Some interesting trees distinguish the grounds of St. Mary’s. In 1792, 99 Yew trees were planted. Why? It is said (by whom, I haven’t a clue) that each time a 100th tree is planted, it dies. I guess we’ll never find another Yew. We decided not to plant another one…
…but instead planted ourselves at the nearby Royal Oak Pub (why not the Royal Yew, I thought).
Kim, Mary and I ordered burgers while Tracy had a BLT. It was quite good, and I started drinking beer again, since I didn’t believe the diagnosis by Tracy and Mary (or at least I didn’t want to).
While eating we started talking to an older gentleman (at our age, it’s hard to find an older gentleman). This guy was the church historian, and he recommended we go to the Painswick Beacon for great views. He also said to visit the Elkstone Church (St John the Evangelist) near Birdlip. He called it “the loveliest church in all the Cotswolds.” We said we would try to go to both…”try” being the key word.
As we walked back to the car, the Yew trees called to us so we walked back through the grounds of St. Mary’s Church with its unique looking clock that was restored in 1986.
We also stopped to take a photo of an interesting door knocker and a place where we could take our corgis on our next visit to the Cotswolds.
First, we traveled the short distance to the the Painswick Rococo Gardens (£6.50 and £5.50 for geezers over 60…like us).
Asthmatic Charles Hyatt moved to Painswick in the 1730s to escape the smog of Gloucester. He died before the house (called Buenos Ayres) was completed.
Hyatt’s son created the gardens, which eventually fell into disrepair, in the valley behind the house. For about 40 years, this was a place for garden parties, where they would play Ricky Nelson albums.
Luckily he had an artist paint pictures of the gardens, so when garden historians wanted to recreate these Rococo gardens in the 20th century, they had something to go by.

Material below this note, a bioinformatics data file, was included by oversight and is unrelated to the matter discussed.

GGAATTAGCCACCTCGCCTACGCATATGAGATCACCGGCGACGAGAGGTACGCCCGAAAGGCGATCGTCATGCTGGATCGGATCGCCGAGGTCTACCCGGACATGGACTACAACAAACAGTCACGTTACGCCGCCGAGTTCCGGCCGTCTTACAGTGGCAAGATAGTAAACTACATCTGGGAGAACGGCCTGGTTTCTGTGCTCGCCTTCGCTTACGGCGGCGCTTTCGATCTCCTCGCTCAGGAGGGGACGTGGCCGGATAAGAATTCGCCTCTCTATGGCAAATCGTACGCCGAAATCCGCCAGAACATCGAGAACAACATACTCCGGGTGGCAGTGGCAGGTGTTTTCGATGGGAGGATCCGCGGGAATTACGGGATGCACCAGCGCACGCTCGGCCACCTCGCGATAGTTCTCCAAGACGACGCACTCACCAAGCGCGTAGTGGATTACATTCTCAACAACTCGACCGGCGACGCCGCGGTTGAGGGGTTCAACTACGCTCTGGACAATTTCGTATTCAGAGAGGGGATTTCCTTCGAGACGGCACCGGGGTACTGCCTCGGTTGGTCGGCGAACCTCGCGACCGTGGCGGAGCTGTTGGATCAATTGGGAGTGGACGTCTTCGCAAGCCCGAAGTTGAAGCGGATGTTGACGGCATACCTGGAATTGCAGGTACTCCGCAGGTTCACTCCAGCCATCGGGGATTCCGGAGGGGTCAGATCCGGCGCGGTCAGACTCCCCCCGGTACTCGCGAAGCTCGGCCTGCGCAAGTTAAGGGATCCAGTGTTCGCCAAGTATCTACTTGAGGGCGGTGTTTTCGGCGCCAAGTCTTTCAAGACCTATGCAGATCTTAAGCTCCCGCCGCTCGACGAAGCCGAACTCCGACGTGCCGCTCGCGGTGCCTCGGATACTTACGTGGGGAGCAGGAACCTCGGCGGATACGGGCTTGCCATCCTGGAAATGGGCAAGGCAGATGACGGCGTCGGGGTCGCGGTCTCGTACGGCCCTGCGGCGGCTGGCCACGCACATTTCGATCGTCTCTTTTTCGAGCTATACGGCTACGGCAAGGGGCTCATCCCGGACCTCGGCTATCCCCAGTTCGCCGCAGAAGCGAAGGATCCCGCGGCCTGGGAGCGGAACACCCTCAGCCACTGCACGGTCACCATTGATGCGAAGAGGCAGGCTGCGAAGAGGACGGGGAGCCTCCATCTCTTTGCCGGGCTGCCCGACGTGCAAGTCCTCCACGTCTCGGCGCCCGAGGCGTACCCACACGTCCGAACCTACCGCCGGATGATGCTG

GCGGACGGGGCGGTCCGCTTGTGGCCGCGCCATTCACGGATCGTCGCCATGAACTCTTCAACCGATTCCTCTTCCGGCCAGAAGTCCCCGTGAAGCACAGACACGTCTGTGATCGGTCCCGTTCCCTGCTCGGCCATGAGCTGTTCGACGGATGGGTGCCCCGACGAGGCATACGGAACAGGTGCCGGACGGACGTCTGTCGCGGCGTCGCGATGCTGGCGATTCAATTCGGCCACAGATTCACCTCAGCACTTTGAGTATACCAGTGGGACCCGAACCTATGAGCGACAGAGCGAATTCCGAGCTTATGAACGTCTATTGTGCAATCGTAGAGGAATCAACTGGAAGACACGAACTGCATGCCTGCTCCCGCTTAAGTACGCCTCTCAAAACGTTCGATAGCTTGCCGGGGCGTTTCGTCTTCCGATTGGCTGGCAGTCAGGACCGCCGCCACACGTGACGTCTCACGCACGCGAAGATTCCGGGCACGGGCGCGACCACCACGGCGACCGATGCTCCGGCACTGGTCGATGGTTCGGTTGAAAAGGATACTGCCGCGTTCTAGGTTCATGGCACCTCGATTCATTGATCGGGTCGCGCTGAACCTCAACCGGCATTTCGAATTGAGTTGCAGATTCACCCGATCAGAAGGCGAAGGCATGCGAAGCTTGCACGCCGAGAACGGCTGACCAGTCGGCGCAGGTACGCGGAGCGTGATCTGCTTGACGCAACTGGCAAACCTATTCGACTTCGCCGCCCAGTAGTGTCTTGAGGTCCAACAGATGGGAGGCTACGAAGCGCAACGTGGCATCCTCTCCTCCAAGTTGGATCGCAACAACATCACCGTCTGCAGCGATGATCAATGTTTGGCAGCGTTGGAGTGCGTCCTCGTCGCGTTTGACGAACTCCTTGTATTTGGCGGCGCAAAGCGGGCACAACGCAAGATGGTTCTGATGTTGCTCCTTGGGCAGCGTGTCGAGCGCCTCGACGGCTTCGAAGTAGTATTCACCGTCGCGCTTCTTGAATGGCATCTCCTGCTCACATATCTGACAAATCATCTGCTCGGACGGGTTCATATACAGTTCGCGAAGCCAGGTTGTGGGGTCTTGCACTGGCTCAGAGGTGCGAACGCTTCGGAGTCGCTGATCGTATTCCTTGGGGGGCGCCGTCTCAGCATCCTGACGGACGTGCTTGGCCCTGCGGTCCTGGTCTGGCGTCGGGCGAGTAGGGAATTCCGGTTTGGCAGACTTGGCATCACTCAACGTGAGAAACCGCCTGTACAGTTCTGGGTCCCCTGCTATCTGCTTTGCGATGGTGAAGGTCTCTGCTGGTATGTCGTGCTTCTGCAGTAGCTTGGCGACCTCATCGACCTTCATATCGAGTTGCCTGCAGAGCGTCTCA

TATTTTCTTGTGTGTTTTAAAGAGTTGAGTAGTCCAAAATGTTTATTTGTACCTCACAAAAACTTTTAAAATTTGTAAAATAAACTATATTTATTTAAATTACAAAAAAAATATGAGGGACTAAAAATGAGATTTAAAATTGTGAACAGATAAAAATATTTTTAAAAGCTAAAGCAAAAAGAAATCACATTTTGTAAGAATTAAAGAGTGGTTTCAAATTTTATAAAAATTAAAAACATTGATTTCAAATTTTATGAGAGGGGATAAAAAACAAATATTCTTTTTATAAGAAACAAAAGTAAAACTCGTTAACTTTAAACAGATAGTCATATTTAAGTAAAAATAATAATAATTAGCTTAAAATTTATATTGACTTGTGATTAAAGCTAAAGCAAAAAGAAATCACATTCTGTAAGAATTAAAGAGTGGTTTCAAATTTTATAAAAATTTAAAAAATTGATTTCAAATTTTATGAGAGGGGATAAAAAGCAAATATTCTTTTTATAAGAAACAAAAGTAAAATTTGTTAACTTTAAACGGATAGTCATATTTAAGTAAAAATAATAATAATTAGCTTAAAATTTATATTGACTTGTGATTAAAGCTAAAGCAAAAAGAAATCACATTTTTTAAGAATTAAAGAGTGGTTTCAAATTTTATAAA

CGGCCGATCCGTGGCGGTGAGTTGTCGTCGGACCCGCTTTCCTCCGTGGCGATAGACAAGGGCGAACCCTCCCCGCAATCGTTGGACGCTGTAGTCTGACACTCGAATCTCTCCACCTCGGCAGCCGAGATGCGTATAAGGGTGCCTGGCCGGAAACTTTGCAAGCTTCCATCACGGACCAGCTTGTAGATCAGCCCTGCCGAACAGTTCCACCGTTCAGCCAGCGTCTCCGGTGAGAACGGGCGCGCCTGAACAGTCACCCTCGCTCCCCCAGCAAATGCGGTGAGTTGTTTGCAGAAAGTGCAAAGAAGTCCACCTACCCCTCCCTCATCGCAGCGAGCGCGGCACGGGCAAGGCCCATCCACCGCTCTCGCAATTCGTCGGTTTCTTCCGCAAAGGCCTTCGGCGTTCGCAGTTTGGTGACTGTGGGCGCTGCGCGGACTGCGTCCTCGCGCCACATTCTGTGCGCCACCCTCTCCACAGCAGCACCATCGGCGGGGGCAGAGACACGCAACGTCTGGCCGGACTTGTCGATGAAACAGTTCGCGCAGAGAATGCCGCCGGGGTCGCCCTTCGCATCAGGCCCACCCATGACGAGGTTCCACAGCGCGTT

The flowers and plants were a little out of season (although we were told it is gorgeous when the trees change color later in October). Actually, some of the trees were already in autumn mode.
Our resident garden expert (Tracy) said she really enjoyed Painswick (if she’s happy, then so am I). Then she suddenly turned sheepish.
But she had fun with her impromptu visit with some “faux sheep.”
We also liked the rather unusual statues that we saw along the way.
Oh, and it isn’t a true European trip without Tracy and me getting lost in a maze. As you can see, we finally surrendered.
In hindsight, we enjoyed the tranquility, and the Painswick Rococo gardens provided our trip some necessary tranquility.
We would recommend a stop when you’re in the area.
The “older gentleman” back at the Royal Oak Pub had told us that the Painswick Beacon was right off of A46. We drove back and forth along the road, but unfortunately there was no beacon to the beacon (since we never saw it, I had to steal this photo off the internet).
We finally decided to press on, made a couple of turns and realized we had not been on A46 after all. Oh well, we decided to go get some ice cream in Stroud at Winstone’s Cotswold Ice Cream. As we drove through Stroud, the capital of the Cotswolds, our GPS went completely haywire. After driving to and fro (mostly fro) trying to find this famous ice cream joint, we gave up and headed back to Tetbury for a little relaxing time before dinner. Luckily, we had some extra wine and cheese and sat in The York House Parlor that overlooks the garden, and we enjoyed Happy Hour.
Brock had made reservations for us at The Priory, a restaurant that would provide us with our first “Wow” dish of the trip (but not our last). Before we ordered, however, I asked Kim a question about his favorite Irish Whiskey.
Looking at the drink menu he spotted Jameson and Bushmills, so we each ordered a shot to make a little taste test. Kim is a Jameson man, but upon further review it was too close to call which was best. We did feel very relaxed however. Our waitress (from New Zealand, of course) explained some of the modern rustic dishes the Priory is known for.
Kim started with a green salad and ordered a four-cheese pizza. Mary ordered buttered fresh veggies while Tracy and I had a wonder Cream of Spinach Soup with Stilton Blue Cheese.
Mary, Tracy and I had the “Wow” dish for dinner (sorry Kim). It was a roasted breast of chicken on a bed of rosti with creamed leeks, smoked pancetta and a girolle sauce for £16.95. All this plus wine cost about £101. We walked back past a cute pub/restaurant where we would dine the following evening, and then I had to take the requisite English phone booth photo (we’re such tourists).
The following day would start with a private Maitai Four Tour that I had arranged online with the owner of one of the Cotswolds’ premier attractions. Gotta have connections baby!!
Next: Day Thirteen – Come On-A My House, We Don’t Need No Stinkin’ Badgers, Cromwell Slept Here, Helicopter Pad, Two Shakes Of A Cat’s Whiskers, Town Tour, A Smoking Dog, The Lady Or The Tiger, Shopping At The Prince’s Store, Step By Step, Wine Closeout and Another Good English Meal